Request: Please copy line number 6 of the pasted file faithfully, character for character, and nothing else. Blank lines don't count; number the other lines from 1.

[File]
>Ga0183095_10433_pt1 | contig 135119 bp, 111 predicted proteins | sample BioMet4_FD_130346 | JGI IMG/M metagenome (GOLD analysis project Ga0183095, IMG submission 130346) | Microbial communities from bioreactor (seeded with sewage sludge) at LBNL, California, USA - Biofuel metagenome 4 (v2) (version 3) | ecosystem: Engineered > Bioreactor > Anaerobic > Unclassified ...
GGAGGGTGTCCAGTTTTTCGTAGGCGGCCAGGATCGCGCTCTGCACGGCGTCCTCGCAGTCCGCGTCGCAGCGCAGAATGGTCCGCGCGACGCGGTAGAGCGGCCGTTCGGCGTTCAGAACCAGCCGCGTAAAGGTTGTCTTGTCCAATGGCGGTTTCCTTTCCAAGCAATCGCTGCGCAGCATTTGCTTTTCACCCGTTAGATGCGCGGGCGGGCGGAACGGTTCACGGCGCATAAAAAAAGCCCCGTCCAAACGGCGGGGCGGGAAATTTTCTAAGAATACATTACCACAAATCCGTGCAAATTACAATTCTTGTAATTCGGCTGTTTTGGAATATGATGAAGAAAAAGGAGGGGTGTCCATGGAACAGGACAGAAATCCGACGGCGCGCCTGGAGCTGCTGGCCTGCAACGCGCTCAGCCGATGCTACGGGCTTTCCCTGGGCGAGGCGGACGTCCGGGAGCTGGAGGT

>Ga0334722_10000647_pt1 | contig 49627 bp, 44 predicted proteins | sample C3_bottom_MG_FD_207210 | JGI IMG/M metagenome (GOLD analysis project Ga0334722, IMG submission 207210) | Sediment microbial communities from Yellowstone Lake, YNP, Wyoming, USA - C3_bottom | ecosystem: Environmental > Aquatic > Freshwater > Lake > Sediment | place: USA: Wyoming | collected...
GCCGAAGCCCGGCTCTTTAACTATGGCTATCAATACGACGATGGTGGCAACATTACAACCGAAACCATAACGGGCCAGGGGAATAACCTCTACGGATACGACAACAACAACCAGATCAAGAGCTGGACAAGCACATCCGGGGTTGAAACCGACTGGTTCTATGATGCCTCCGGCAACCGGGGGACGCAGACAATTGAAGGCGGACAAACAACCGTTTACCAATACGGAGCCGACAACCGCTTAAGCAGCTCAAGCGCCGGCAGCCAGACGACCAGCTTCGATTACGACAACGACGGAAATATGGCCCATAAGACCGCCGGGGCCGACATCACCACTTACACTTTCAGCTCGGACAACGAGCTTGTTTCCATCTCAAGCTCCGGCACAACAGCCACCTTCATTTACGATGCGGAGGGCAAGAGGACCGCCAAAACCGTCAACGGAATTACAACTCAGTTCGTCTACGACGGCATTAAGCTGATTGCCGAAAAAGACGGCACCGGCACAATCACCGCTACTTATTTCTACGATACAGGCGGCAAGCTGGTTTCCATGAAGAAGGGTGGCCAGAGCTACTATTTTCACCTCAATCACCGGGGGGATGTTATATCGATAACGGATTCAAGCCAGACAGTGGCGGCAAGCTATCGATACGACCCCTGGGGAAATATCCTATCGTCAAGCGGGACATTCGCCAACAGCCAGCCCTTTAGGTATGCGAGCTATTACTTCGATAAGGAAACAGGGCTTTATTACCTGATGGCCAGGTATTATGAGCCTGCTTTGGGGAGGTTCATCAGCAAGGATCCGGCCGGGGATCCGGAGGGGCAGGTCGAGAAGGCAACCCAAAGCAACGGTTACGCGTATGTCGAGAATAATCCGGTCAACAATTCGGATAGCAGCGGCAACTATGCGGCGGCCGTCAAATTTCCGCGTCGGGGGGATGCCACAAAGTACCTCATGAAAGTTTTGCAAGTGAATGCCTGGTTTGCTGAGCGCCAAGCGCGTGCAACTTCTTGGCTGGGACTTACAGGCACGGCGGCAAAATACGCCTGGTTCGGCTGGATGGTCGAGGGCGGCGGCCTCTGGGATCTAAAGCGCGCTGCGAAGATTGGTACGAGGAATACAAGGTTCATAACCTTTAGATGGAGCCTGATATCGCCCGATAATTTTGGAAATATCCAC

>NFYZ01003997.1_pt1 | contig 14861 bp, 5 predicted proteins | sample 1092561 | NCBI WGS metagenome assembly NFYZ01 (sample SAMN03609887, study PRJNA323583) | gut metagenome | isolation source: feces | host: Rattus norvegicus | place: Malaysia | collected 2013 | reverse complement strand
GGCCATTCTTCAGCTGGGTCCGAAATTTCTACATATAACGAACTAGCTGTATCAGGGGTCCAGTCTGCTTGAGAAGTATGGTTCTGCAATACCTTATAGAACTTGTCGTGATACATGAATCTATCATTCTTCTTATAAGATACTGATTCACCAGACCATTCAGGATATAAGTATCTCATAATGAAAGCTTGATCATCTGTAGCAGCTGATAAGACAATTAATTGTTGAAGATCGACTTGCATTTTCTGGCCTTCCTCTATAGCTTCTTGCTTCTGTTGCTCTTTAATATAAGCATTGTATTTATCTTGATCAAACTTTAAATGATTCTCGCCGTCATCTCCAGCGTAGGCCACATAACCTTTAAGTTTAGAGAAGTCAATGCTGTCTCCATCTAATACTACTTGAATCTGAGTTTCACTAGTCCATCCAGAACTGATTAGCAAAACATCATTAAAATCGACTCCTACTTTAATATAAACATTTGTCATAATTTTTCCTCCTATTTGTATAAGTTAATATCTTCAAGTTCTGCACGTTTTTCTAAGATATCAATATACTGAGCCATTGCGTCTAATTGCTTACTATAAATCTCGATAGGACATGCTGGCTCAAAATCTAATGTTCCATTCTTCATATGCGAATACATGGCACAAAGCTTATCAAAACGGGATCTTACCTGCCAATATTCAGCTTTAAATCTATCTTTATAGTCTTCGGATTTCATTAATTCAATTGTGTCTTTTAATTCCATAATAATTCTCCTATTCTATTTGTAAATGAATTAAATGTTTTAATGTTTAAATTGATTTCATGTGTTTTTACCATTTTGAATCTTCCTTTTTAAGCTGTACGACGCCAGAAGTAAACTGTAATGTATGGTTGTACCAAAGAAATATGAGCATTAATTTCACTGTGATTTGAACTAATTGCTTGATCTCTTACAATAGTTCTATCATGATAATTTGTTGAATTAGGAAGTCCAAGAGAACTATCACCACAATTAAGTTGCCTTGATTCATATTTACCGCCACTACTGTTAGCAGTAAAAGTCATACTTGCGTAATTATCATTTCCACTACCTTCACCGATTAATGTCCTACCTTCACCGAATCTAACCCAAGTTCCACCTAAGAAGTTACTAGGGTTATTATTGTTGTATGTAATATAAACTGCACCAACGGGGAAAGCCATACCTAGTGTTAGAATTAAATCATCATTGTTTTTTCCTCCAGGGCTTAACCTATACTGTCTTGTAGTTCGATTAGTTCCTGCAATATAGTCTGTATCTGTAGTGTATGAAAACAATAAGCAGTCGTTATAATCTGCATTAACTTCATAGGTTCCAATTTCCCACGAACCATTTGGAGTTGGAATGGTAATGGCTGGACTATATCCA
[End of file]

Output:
GGCCATTCTTCAGCTGGGTCCGAAATTTCTACATATAACGAACTAGCTGTATCAGGGGTCCAGTCTGCTTGAGAAGTATGGTTCTGCAATACCTTATAGAACTTGTCGTGATACATGAATCTATCATTCTTCTTATAAGATACTGATTCACCAGACCATTCAGGATATAAGTATCTCATAATGAAAGCTTGATCATCTGTAGCAGCTGATAAGACAATTAATTGTTGAAGATCGACTTGCATTTTCTGGCCTTCCTCTATAGCTTCTTGCTTCTGTTGCTCTTTAATATAAGCATTGTATTTATCTTGATCAAACTTTAAATGATTCTCGCCGTCATCTCCAGCGTAGGCCACATAACCTTTAAGTTTAGAGAAGTCAATGCTGTCTCCATCTAATACTACTTGAATCTGAGTTTCACTAGTCCATCCAGAACTGATTAGCAAAACATCATTAAAATCGACTCCTACTTTAATATAAACATTTGTCATAATTTTTCCTCCTATTTGTATAAGTTAATATCTTCAAGTTCTGCACGTTTTTCTAAGATATCAATATACTGAGCCATTGCGTCTAATTGCTTACTATAAATCTCGATAGGACATGCTGGCTCAAAATCTAATGTTCCATTCTTCATATGCGAATACATGGCACAAAGCTTATCAAAACGGGATCTTACCTGCCAATATTCAGCTTTAAATCTATCTTTATAGTCTTCGGATTTCATTAATTCAATTGTGTCTTTTAATTCCATAATAATTCTCCTATTCTATTTGTAAATGAATTAAATGTTTTAATGTTTAAATTGATTTCATGTGTTTTTACCATTTTGAATCTTCCTTTTTAAGCTGTACGACGCCAGAAGTAAACTGTAATGTATGGTTGTACCAAAGAAATATGAGCATTAATTTCACTGTGATTTGAACTAATTGCTTGATCTCTTACAATAGTTCTATCATGATAATTTGTTGAATTAGGAAGTCCAAGAGAACTATCACCACAATTAAGTTGCCTTGATTCATATTTACCGCCACTACTGTTAGCAGTAAAAGTCATACTTGCGTAATTATCATTTCCACTACCTTCACCGATTAATGTCCTACCTTCACCGAATCTAACCCAAGTTCCACCTAAGAAGTTACTAGGGTTATTATTGTTGTATGTAATATAAACTGCACCAACGGGGAAAGCCATACCTAGTGTTAGAATTAAATCATCATTGTTTTTTCCTCCAGGGCTTAACCTATACTGTCTTGTAGTTCGATTAGTTCCTGCAATATAGTCTGTATCTGTAGTGTATGAAAACAATAAGCAGTCGTTATAATCTGCATTAACTTCATAGGTTCCAATTTCCCACGAACCATTTGGAGTTGGAATGGTAATGGCTGGACTATATCCA